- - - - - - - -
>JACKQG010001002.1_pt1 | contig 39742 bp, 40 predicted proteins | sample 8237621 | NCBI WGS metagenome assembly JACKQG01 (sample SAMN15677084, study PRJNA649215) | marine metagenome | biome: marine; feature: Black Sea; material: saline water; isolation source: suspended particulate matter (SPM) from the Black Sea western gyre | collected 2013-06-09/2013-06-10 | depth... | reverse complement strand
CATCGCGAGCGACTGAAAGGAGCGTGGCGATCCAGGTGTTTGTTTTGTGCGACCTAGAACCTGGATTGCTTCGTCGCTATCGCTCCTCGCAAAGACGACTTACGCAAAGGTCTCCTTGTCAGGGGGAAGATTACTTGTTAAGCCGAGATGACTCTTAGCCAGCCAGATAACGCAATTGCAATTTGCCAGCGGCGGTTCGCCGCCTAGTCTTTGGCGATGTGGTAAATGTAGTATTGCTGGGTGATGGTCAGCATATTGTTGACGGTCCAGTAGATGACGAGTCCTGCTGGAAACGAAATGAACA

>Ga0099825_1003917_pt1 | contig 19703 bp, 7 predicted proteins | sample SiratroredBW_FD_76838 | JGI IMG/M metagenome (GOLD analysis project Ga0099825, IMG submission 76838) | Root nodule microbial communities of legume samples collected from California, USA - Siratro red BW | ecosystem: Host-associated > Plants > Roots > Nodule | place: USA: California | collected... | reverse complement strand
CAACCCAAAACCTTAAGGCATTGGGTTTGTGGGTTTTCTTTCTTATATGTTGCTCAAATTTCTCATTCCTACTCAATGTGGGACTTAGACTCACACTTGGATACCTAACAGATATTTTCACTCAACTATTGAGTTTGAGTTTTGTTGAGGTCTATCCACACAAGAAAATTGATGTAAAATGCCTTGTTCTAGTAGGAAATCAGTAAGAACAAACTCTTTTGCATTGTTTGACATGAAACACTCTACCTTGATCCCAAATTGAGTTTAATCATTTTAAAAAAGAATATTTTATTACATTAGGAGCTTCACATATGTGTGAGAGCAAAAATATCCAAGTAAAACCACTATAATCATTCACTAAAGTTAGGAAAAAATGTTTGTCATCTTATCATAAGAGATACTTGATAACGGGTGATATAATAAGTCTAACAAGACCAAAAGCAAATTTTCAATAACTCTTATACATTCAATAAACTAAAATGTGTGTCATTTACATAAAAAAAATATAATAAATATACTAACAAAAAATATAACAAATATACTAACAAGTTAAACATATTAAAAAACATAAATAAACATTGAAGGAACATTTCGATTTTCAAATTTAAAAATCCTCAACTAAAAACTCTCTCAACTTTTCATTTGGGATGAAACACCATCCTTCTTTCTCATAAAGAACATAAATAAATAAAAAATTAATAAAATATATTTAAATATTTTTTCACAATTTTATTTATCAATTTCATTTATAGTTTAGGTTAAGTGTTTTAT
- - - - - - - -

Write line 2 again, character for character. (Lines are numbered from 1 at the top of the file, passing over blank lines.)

CATCGCGAGCGACTGAAAGGAGCGTGGCGATCCAGGTGTTTGTTTTGTGCGACCTAGAACCTGGATTGCTTCGTCGCTATCGCTCCTCGCAAAGACGACTTACGCAAAGGTCTCCTTGTCAGGGGGAAGATTACTTGTTAAGCCGAGATGACTCTTAGCCAGCCAGATAACGCAATTGCAATTTGCCAGCGGCGGTTCGCCGCCTAGTCTTTGGCGATGTGGTAAATGTAGTATTGCTGGGTGATGGTCAGCATATTGTTGACGGTCCAGTAGATGACGAGTCCTGCTGGAAACGAAATGAACA